Make sure you spend the extra money on a security system that uses the cellular telephone network in case the attackers cut your cable TV or telephone line in an effort to disarm the security system. Some expensive and more sophisticated safes include sensors that can be connected to your home alarm system in case an intruder eludes the other security sensors in your home.
A safe deposit box at a bank is the ultimate protection for your most valuable coins. Although more expensive than a home safe, the annual rental fee will be more than offset for the peace of mind you will have to know your best and most expensive coins are experiencing the ultimate protection. Rates vary from bank to bank, and sometimes discounts are provided for existing customers.
Depending upon your level of coin collecting, do not have coin magazines, coin newspapers, and coins themselves delivered to your home address. Rent a post office box at your local post office so that your letter carrier does not know that you are a coin collector. Additionally, if you ever leave to go out of town and a neighbor retrieves your mail for you, they will not know that you are a coin collector either.
Be careful who you tell that you are a coin collector. Do not talk to strangers about your coin collecting hobby. Keep your coin collecting books and materials out of common sight in your house so that friends and visitors are not aware of your coin collecting hobby. Additionally, do not make any indication on your house or car that you are a coin collector. For example, a vanity license plate that reads "ILUVCOINS" is not a good idea.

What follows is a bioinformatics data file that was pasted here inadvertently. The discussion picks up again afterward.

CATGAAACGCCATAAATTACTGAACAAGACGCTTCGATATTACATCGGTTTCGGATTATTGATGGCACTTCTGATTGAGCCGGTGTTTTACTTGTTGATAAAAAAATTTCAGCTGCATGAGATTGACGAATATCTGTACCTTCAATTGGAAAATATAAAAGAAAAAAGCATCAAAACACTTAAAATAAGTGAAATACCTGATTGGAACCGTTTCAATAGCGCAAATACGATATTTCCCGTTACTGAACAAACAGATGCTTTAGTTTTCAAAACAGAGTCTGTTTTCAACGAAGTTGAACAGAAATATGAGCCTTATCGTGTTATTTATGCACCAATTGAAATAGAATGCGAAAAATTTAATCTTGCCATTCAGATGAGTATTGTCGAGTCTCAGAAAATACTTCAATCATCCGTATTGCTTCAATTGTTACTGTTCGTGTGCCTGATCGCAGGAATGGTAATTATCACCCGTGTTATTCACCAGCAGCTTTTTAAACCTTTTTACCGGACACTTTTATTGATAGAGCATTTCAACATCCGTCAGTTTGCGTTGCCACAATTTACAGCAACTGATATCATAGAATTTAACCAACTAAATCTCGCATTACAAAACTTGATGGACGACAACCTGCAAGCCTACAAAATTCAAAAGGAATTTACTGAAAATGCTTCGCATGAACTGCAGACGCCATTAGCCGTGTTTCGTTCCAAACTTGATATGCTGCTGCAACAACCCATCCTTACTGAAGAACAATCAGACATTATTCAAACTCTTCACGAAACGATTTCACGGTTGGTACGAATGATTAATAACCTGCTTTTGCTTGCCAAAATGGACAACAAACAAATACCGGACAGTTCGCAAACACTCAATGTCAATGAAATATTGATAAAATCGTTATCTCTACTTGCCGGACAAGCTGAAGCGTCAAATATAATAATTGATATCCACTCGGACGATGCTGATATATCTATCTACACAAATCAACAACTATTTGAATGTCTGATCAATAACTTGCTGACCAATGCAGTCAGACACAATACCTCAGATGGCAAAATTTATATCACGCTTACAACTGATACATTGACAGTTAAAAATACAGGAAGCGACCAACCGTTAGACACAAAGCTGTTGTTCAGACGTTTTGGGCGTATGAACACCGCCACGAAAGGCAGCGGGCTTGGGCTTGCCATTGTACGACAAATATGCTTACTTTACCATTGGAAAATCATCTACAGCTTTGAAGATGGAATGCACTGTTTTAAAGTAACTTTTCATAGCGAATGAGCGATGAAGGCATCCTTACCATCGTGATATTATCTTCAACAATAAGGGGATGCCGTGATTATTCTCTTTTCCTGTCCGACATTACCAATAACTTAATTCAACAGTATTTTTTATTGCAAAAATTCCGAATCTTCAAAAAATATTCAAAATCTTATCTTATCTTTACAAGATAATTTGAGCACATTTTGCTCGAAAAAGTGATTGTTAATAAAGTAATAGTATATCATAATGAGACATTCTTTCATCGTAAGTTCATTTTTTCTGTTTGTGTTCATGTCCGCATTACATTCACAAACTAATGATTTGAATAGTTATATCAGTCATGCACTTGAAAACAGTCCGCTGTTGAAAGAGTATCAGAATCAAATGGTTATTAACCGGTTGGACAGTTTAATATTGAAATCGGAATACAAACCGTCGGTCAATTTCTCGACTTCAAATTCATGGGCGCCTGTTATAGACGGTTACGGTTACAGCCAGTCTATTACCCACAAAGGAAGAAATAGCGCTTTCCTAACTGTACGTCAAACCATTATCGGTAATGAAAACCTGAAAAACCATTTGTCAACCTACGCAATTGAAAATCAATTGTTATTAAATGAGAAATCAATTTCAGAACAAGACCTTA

Finally, be careful what you post, like, and follow on social media. Nothing is secret on the Internet, and these actions will be linked to your social media accounts. If you want to participate in coin collecting groups on social media, create a second account with a pseudo name for that purpose. For example, a Facebook account with the name of "BobsCoins" will help hide your identity.
Most basic homeowner insurance policies will not cover the loss of a coin collection due to fire or burglary. In order to protect your coin collection from loss due to fire or burglary, additional insurance will be needed. There are two ways to insure your coin collection. The first is to add an insurance rider to your homeowner's insurance policy. The second, and usually cheaper, is to buy a separate insurance policy from a company specializing in insuring collections. Members of the American Numismatic Association (ANA) enjoy discounted insurance rates from an insurance company that specializes in insuring coin collections.
Finally, catalog your collection, and keep detailed records and receipts of your coin purchases. Do not store your documents in your safe with your collection. If the entire safe is taken, so will your records. You will need these to make an insurance claim.
Another way to protect your records is to scan and store them on a different computer that is located outside your home or purchase encrypted online storage on the Internet. Conversely, you can email your scanned files to your own email account and then move them to a saved folder. That way, they will be stored in the cloud and protected from a catastrophic loss.
Author: James M Bucki